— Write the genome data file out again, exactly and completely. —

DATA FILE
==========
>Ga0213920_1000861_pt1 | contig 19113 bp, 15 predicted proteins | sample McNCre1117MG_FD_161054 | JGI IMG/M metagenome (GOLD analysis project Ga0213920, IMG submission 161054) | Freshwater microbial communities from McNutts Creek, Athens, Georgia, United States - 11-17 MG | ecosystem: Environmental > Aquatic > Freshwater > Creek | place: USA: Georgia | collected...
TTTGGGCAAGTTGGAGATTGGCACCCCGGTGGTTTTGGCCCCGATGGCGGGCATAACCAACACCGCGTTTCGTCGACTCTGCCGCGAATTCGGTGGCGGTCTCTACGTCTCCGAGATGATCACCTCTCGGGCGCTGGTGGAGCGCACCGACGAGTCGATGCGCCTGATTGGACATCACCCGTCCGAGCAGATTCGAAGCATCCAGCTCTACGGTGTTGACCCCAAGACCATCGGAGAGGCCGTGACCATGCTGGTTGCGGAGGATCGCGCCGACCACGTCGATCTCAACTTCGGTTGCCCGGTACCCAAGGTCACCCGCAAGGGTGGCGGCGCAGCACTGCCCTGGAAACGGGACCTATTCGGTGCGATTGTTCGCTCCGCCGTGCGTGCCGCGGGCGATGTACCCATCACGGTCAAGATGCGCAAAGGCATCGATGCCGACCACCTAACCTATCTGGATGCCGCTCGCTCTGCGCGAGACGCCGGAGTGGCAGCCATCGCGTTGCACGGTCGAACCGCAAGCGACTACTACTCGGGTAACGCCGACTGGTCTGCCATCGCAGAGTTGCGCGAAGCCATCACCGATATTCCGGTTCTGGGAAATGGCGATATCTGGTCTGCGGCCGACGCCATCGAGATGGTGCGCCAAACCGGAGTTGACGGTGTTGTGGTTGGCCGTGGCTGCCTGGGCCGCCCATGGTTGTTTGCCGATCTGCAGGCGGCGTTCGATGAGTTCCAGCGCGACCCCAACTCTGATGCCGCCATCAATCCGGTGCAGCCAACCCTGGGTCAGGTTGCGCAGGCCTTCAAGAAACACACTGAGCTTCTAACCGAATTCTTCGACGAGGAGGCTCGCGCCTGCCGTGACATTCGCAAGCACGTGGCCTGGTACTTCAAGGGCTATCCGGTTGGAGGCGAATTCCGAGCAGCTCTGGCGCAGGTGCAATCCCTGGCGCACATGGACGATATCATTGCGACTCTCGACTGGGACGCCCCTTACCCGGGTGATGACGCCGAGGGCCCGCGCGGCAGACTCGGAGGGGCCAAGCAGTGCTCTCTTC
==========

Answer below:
>Ga0213920_1000861_pt1 | contig 19113 bp, 15 predicted proteins | sample McNCre1117MG_FD_161054 | JGI IMG/M metagenome (GOLD analysis project Ga0213920, IMG submission 161054) | Freshwater microbial communities from McNutts Creek, Athens, Georgia, United States - 11-17 MG | ecosystem: Environmental > Aquatic > Freshwater > Creek | place: USA: Georgia | collected...
TTTGGGCAAGTTGGAGATTGGCACCCCGGTGGTTTTGGCCCCGATGGCGGGCATAACCAACACCGCGTTTCGTCGACTCTGCCGCGAATTCGGTGGCGGTCTCTACGTCTCCGAGATGATCACCTCTCGGGCGCTGGTGGAGCGCACCGACGAGTCGATGCGCCTGATTGGACATCACCCGTCCGAGCAGATTCGAAGCATCCAGCTCTACGGTGTTGACCCCAAGACCATCGGAGAGGCCGTGACCATGCTGGTTGCGGAGGATCGCGCCGACCACGTCGATCTCAACTTCGGTTGCCCGGTACCCAAGGTCACCCGCAAGGGTGGCGGCGCAGCACTGCCCTGGAAACGGGACCTATTCGGTGCGATTGTTCGCTCCGCCGTGCGTGCCGCGGGCGATGTACCCATCACGGTCAAGATGCGCAAAGGCATCGATGCCGACCACCTAACCTATCTGGATGCCGCTCGCTCTGCGCGAGACGCCGGAGTGGCAGCCATCGCGTTGCACGGTCGAACCGCAAGCGACTACTACTCGGGTAACGCCGACTGGTCTGCCATCGCAGAGTTGCGCGAAGCCATCACCGATATTCCGGTTCTGGGAAATGGCGATATCTGGTCTGCGGCCGACGCCATCGAGATGGTGCGCCAAACCGGAGTTGACGGTGTTGTGGTTGGCCGTGGCTGCCTGGGCCGCCCATGGTTGTTTGCCGATCTGCAGGCGGCGTTCGATGAGTTCCAGCGCGACCCCAACTCTGATGCCGCCATCAATCCGGTGCAGCCAACCCTGGGTCAGGTTGCGCAGGCCTTCAAGAAACACACTGAGCTTCTAACCGAATTCTTCGACGAGGAGGCTCGCGCCTGCCGTGACATTCGCAAGCACGTGGCCTGGTACTTCAAGGGCTATCCGGTTGGAGGCGAATTCCGAGCAGCTCTGGCGCAGGTGCAATCCCTGGCGCACATGGACGATATCATTGCGACTCTCGACTGGGACGCCCCTTACCCGGGTGATGACGCCGAGGGCCCGCGCGGCAGACTCGGAGGGGCCAAGCAGTGCTCTCTTC